Quick School Search
Find schools in your area that match your interests. Get detailed information in seconds.
We Asked About Gainful Employment, and You Answered
A while back we posed the question in this blog – “Should government funding be available to for-profit colleges?” and we got some great feedback!
To catch everyone up, there was a lot of news regarding gainful employment changes happening in the past couple of months, and this sparked our interest. The new regulations, on the most basic level, require that colleges offering programs in known professions must report statistics about their graduates that reflect their success on becoming gainfully employed after graduation so that the school and its program can continue to receive government funds. This means that schools who cannot prove that their graduates are relatively successful cannot have access to government funds.
So what did people think?
While the focus of this controversy surrounding gainful employment has been on the for-profit education industry, the new regulation applies to programs considered training for “gainful employment.” The rules require these programs to report their students’ debt-to-income ratio after graduation, compensation, and default rates. This will largely affect the for-profit industry without creating regulation directly targeted at this type of institution or program, because not all are insufficient this will be a better means to help programs shape up and to weed out the failing programs. To quote Education Secretary, Arne Duncan:
“While a majority of career colleges play a vital role in training our workforce to be globally competitive, some bad actors are saddling students with debt they cannot afford in exchange for degrees and certificates they cannot use.”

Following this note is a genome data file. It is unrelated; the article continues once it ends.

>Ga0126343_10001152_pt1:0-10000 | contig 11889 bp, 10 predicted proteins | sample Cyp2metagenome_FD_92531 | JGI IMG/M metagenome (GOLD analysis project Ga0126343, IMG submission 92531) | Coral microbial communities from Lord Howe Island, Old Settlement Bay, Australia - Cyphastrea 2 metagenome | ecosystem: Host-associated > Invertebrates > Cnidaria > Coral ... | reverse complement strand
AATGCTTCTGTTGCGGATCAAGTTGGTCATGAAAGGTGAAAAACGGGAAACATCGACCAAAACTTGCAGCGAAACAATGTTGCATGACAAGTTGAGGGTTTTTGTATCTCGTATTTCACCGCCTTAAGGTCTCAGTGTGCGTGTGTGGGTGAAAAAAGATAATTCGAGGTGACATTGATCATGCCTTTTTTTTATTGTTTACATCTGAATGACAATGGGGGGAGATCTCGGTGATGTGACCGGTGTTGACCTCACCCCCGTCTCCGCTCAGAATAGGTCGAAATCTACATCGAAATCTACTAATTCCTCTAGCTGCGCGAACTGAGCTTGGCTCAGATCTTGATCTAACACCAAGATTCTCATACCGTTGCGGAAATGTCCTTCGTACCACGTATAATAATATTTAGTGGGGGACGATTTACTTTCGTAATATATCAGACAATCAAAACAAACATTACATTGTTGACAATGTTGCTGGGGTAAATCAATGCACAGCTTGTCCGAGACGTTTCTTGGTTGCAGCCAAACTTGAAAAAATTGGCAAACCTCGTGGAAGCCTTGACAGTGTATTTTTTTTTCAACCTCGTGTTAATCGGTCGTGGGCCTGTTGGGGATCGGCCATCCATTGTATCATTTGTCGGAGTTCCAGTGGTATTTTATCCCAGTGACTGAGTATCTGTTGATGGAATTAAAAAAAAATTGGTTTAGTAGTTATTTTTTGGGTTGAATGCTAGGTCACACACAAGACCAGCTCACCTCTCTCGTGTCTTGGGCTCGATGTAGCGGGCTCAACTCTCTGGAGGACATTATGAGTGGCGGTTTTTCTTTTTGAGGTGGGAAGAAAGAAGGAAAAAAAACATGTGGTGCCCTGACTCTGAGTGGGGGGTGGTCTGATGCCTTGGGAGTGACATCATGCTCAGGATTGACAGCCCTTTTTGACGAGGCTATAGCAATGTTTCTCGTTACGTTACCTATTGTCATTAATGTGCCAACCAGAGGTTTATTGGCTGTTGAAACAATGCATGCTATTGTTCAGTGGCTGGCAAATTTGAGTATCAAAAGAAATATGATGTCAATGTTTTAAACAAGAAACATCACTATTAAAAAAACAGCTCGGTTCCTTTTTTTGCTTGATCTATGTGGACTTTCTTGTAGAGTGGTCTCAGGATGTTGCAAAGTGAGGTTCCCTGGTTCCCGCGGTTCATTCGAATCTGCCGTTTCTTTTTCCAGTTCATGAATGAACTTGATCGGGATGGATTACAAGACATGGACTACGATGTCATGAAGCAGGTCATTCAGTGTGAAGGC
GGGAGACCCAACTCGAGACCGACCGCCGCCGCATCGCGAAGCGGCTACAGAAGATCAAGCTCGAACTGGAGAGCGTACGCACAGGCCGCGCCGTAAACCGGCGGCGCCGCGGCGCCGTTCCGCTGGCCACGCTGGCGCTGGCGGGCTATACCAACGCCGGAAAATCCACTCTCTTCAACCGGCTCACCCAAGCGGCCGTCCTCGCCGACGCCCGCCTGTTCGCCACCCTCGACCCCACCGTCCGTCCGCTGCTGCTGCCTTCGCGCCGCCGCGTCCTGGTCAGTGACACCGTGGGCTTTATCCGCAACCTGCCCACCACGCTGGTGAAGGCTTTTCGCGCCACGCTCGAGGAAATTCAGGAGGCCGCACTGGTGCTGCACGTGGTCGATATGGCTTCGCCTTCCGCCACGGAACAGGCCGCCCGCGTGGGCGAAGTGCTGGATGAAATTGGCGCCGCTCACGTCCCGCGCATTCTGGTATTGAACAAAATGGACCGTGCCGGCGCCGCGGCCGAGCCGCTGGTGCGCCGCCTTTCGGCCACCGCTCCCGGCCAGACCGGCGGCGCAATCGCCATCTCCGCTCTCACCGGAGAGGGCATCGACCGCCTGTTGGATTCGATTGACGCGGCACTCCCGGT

Some feel that the regulation doesn’t go far enough to stop government funds going to for-profit schools (considering some for-profit schools make 98% of their revenue from tax-payer dollars). But, it seems the situation is win-win. Programs will be held responsible for their students if getting funds, so tax-payer dollars are doing what they should do, while a student’s opportunities are not limited because of the institution’s for-profit label.
Others, still, are hoping this regulation will soon apply to all colleges! Some feel that if all college programs were to report this type of data, would as many students pay high tuition bills or take on thousands in debt to get a degree in English?
Our Poll Results
We asked if you thought for-profit schools should get government funding. Here is how you answered:
Only 16% of those who took our survey thought that government aid should be given solely to non-profit institutions. This includes both public and private schools.
While 46% of voters agreed that while government funding should not be cut off, schools should be more highly regulated to ensure program quality.
And 35% of voters felt that funding should be available for all schools offering eligible programs.
Here’s what a few of the remaining voters had to share:
- “NO, they should decrease their tuition, and net-costs/spending”
- “Yes, only for schools whose graduates are successful”
- “Government funding should not be available. Taxing is wrong”
From all of the feedback, it seems that there is a vast range of opinions on the topic, so we’ll just have to wait and see how well the new regulations work within the next year.